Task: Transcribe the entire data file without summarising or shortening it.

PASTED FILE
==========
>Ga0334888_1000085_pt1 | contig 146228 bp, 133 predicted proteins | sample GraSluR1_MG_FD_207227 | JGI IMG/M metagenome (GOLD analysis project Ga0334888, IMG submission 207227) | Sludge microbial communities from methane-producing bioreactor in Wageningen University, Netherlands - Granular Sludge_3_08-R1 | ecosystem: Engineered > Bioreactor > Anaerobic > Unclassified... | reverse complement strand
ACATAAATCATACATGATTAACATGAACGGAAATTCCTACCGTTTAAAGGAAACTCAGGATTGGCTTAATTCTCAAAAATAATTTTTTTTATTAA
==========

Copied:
>Ga0334888_1000085_pt1 | contig 146228 bp, 133 predicted proteins | sample GraSluR1_MG_FD_207227 | JGI IMG/M metagenome (GOLD analysis project Ga0334888, IMG submission 207227) | Sludge microbial communities from methane-producing bioreactor in Wageningen University, Netherlands - Granular Sludge_3_08-R1 | ecosystem: Engineered > Bioreactor > Anaerobic > Unclassified... | reverse complement strand
ACATAAATCATACATGATTAACATGAACGGAAATTCCTACCGTTTAAAGGAAACTCAGGATTGGCTTAATTCTCAAAAATAATTTTTTTTATTAA